It’s amazing to me that during such a wonderful time of year as Christmas—a celebration that is so significant to our faith—there are Christians who don’t benefit from the season. It’s incredible that we are willing to settle for “getting through” it rather than celebrating it and benefiting from the focus on Christ.
1. Enjoy the season.
Celebrate what Christ has done for you. Don’t let Christmas pass without taking time to worship Christ and to ponder His gracious gift of Himself.
2. Live a reconciled life.
Determine that you will not enter the New Year harboring resentment toward even one person. Romans 12:18 instructs, “If it be possible, as much as lieth in you, live peaceably with all men.”
You can’t go through life without having others hurt you, but you can go through life with peace and reconciliation. In most cases, this is as basic as choosing to forgive the offender. Sometimes you may need to meet with that person and work through the problems, or you may need the help of a godly, mature Christian in a complicated situation. It may be that you need to apologize to someone you have wronged. In any case, determine to—as much as is in your power—live at peace in your relationships.
Reconciliation is the message of Christmas. When we are reconciled with God through Christ, we can live at peace with others.
3. Refuse drama.
For those determined to live a reconciled life, there will always be people on the other side of the equation who don’t share their determination—perhaps who thrive on relational drama.
In many homes, there is divorce and perhaps remarriage and step-relatives that muddle the ease of relationships. Sometimes there are obligatory meetings (bringing children over or seeing at family gatherings) with a person who doesn’t want reconciliation—a person who is difficult or demeaning and who wants to stir controversy.
For a dedicated Christian, these encounters are opportunities to die to self. With God’s grace, smile, be kind…and avoid the drama. Refuse to fight back or to get in the flesh. You and I cannot determine the actions of others, but we can control our reactions.
4. Break your bad holiday habit.
I don’t know what your bad holiday habit may be, but I’m pretty sure everyone has one! Perhaps yours is stinginess, compulsive spending, or moodiness.
It’s all too easy to fall into fleshy patterns—in action, thoughts, or spirit—between Christmas and New Year’s. Identify what your struggle may be, and develop a plan for help and victory. List verses that will help you overcome in the moment of temptation, and with God’s help kick the habit.
5. Communicate with others.
Christmastime can bring a level of activity that makes communication essential! In your home, communicate with your family so everyone can work together to prepare for, get to, and be at all the designated events. If you’re traveling or there is a change in your schedule, communicate clearly with any ministry teams on which you serve—when you will be absent, who can cover for you, or any pertinent information.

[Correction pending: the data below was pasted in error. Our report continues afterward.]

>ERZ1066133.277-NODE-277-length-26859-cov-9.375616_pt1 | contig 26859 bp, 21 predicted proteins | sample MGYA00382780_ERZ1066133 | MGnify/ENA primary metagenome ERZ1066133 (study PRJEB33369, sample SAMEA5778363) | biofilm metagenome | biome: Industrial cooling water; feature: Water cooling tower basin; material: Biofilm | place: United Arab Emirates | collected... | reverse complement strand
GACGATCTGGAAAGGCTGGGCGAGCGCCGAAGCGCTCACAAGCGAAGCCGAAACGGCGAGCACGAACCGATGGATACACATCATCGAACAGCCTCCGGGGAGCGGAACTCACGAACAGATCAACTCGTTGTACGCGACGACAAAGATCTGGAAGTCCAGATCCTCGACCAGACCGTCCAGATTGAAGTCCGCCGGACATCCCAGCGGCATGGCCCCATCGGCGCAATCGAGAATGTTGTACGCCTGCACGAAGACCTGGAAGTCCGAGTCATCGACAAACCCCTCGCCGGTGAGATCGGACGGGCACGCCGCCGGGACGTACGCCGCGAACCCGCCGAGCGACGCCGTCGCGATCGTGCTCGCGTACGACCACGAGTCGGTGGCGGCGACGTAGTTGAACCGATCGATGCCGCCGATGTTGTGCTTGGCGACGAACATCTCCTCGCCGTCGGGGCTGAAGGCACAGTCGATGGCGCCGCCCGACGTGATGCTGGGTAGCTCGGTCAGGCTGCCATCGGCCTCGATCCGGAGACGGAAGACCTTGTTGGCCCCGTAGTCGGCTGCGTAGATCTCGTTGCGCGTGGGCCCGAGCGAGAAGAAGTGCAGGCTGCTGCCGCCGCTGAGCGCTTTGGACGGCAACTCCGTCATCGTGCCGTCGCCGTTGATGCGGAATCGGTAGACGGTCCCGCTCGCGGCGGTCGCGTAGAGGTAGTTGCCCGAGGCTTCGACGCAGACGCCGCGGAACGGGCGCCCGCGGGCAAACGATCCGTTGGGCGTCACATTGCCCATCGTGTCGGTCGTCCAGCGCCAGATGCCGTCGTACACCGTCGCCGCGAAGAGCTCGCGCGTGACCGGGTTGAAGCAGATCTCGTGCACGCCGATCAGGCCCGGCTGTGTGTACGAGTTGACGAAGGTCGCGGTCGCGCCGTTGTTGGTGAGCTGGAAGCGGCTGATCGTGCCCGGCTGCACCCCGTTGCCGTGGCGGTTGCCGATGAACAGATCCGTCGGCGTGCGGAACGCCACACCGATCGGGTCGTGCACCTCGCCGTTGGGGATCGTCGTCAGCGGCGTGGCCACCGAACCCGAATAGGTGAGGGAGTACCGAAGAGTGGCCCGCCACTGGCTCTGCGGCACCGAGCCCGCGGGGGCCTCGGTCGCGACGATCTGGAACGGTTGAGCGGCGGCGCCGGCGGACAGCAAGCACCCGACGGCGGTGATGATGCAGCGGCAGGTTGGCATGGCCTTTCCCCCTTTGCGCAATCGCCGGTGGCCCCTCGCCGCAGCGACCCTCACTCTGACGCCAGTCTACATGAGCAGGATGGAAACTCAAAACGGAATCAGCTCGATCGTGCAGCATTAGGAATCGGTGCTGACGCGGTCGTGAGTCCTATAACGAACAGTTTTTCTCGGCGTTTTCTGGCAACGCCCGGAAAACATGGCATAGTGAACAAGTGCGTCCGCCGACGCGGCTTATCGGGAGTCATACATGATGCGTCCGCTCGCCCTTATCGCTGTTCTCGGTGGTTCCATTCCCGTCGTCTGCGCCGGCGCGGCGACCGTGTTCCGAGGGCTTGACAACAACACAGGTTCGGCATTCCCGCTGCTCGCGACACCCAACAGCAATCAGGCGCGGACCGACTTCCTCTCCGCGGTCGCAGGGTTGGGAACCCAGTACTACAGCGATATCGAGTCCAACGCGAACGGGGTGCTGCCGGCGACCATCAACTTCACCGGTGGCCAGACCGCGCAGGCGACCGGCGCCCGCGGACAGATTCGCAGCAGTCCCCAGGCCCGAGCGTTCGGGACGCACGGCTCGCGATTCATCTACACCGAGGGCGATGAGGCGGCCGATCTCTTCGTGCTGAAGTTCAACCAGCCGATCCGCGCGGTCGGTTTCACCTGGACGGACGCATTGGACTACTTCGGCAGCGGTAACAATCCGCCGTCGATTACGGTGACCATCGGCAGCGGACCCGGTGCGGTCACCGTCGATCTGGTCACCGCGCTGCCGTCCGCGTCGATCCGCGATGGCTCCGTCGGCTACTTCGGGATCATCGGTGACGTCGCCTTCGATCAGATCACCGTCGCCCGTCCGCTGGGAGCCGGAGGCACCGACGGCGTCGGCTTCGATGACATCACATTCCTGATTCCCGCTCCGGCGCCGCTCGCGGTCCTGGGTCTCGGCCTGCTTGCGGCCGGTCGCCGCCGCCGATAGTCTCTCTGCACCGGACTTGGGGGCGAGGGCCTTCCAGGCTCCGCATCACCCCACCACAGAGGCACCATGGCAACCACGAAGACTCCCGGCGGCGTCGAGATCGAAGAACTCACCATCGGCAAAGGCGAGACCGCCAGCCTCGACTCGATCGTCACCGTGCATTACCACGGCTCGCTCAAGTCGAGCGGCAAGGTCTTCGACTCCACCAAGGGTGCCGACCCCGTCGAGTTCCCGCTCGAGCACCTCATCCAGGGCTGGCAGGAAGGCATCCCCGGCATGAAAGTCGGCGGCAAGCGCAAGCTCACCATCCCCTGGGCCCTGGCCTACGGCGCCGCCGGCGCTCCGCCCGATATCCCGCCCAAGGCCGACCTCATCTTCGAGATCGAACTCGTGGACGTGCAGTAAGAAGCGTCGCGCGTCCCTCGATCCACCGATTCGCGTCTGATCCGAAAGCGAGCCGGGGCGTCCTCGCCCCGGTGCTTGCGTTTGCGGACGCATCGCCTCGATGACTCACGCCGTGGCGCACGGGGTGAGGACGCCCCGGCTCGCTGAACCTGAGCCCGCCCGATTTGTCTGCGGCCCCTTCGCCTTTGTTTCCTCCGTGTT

6. Share the story of Christmas with one unsaved person.
Jesus is Emmanuel—God with us. The shepherds couldn’t hold the news, and neither can the child of God who is focused on Christ at Christmastime.
Sharing the gospel may be as simple as carrying gospel tracts while you are shopping and giving to the cashiers. It may be seizing the opportunity to witness to a coworker or classmate. Ask the Lord for opportunities, and be prepared for them as they come.
7. Make a memory in the life of a child.
I’m taking it for granted that you will make memories with the children who live in your home—that’s what parents do. But I think we forget how many children around us don’t enjoy the “magical” wonder of Christmas. Create a moment to intentionally reach out to a child who needs it—perhaps a child who is neglected, whose parents lost their jobs this year, or whose home is divided. Buy a gift, take them out, give them some time. You will be richer for it.
And if you have children in your home, involve them in this activity. They need to know that this is a season of giving—not just receiving.
8. Be flexible in your expectations.
One reason relational drama can be high at Christmastime is that our expectations tend to soar. We want the Christmas program to be perfect. We want the exact gifts we requested. We want our family gathering to be flawless.
But with all the planning, there builds impossible—or at least unlikely—expectations. Build too many expectations of perfection, and you will find yourself falling apart instead of rejoicing. Be flexible, and you will find more Christmas cheer.
9. Give to Christ.
As the year draws to a close, I have two financial goals: First, I want to be sure I have given more to the Lord this year than I did last year. Second, I begin budgeting my giving for the coming year. This is Christ’s birthday; give to him.
10. Share God’s love with someone in need.
The innkeeper of the first Christmas missed the opportunity of a lifetime when he turned away Mary and Joseph. We likewise miss our greatest opportunities when our lives are too full—when there is no room—to share Christ’s love with others.
Seek out someone who needs God’s love—a widow, an entire nursing home, a single away from family, a homeless person, a child who rides the church bus—and in the name of Christ share love and give generously. “…remember the words of the Lord Jesus, how he said, It is more blessed to give than to receive” (Acts 20:35).
I guarantee you that these ten tips will bring more joy to your Christmas celebrations.